The CDC’s US 2010 data documenting antibiotic susceptibility testing for M. tuberculosis is the most recent available. Reports for isoniazid and rifampin were included for more than 97% of cases confirmed by culture. In individuals with a history of treatment for TB, the percentage of drug resistance was nearly four times that of those never treated. In the US, there were 109 cases of multidrug-resistant TB (MDR-TB) and 106 of those cases were foreign-born (from Mexico, Vietnam, India, the Philippines, etc.). Four cases of extensively drug-resistant (XDR-TB) were reported in foreign-born individuals for 2011. Mexico presents an immediate problem for the US as drug violence across the border deters public health officials from acting on the patients' behalf to reduce disease transmission.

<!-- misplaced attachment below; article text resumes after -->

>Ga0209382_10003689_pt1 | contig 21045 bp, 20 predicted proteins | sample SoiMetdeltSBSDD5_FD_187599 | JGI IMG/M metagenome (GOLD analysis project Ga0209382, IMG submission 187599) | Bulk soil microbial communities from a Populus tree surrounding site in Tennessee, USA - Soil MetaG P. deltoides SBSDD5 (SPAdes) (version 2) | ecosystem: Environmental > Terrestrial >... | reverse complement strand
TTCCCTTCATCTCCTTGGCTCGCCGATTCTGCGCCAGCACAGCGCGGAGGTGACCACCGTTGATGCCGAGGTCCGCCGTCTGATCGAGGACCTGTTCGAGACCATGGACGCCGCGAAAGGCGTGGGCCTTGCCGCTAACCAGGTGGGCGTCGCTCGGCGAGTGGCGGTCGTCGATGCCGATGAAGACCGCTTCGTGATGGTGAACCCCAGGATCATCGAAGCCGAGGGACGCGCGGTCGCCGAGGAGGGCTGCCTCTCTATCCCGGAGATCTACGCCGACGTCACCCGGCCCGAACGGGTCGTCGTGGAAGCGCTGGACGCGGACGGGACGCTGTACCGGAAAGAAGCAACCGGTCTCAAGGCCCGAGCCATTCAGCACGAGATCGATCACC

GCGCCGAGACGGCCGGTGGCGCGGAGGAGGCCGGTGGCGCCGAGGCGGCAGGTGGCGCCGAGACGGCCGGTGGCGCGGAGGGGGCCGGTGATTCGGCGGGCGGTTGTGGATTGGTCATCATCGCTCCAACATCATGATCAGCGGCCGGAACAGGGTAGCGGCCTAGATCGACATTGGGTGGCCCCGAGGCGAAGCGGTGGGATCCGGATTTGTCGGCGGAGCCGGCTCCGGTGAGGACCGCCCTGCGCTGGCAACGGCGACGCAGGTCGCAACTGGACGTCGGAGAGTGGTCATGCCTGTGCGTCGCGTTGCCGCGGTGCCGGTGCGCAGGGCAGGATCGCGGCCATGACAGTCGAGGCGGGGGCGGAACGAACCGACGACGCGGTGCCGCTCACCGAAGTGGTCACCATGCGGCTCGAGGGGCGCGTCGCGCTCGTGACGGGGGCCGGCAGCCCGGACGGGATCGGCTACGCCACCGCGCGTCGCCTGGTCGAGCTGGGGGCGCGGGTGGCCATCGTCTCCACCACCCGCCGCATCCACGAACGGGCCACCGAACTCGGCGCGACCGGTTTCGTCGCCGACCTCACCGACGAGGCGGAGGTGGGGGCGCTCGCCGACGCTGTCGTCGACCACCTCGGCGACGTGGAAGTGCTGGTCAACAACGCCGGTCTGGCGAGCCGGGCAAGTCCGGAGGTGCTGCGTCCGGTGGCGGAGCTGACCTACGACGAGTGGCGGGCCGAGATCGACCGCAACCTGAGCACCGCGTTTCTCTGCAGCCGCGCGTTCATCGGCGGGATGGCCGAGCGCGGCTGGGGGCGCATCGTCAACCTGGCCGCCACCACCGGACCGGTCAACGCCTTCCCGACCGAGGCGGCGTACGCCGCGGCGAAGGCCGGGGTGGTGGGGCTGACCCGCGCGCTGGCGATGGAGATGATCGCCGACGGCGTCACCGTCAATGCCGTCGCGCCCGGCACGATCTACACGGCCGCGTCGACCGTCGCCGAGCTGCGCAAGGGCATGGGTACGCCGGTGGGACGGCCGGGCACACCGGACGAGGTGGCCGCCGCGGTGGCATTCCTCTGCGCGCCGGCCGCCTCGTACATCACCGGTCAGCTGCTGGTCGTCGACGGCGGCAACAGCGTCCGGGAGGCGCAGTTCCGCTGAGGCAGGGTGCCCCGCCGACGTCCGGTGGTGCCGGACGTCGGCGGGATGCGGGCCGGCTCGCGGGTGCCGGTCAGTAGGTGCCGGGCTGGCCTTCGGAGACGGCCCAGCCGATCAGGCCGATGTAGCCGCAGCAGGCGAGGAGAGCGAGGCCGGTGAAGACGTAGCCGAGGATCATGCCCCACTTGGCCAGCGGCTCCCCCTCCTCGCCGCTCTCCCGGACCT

Loss of funding to control the epidemic of MDR-TB from 2010 to 2012 totaled $4.7 million for the CDC. Although some was recovered ($209,000) in 2011-2012, funding for the Public Health Department of California dropped by $1.4 million in the years from 2007 to 2010. Meanwhile, the total number of TB cases in Mexico increased from 1,275 in 2006 to 1,547 in 2010.
Using DNA finger-printing techniques to identify strains, such as IS6110-based restriction fragment length polymorphism (RFLP), researchers estimate that 1.4% of all California cases (2,324) were drug resistant in 2010. Although the case load for San Diego county decreased prior to 2010, an 18.5 % increase was reported from 2010 to 2011. If these data are correct, Puentes de Esperanza (Bridges of Hope), a clinic located between San Diego and Baja California (Mexico) that provides medical services, including laboratory diagnosis and susceptibility testing, will be forced to close because of insufficient funding. Compared to the $50 per treatment of susceptible strains, one case of MDR-TB requires $100,000 to $200,000 for a 60% to 90% cure-rate. To treat a case of XDR-TB with a 30% to 50% cure-rate, more than $600,000 is required.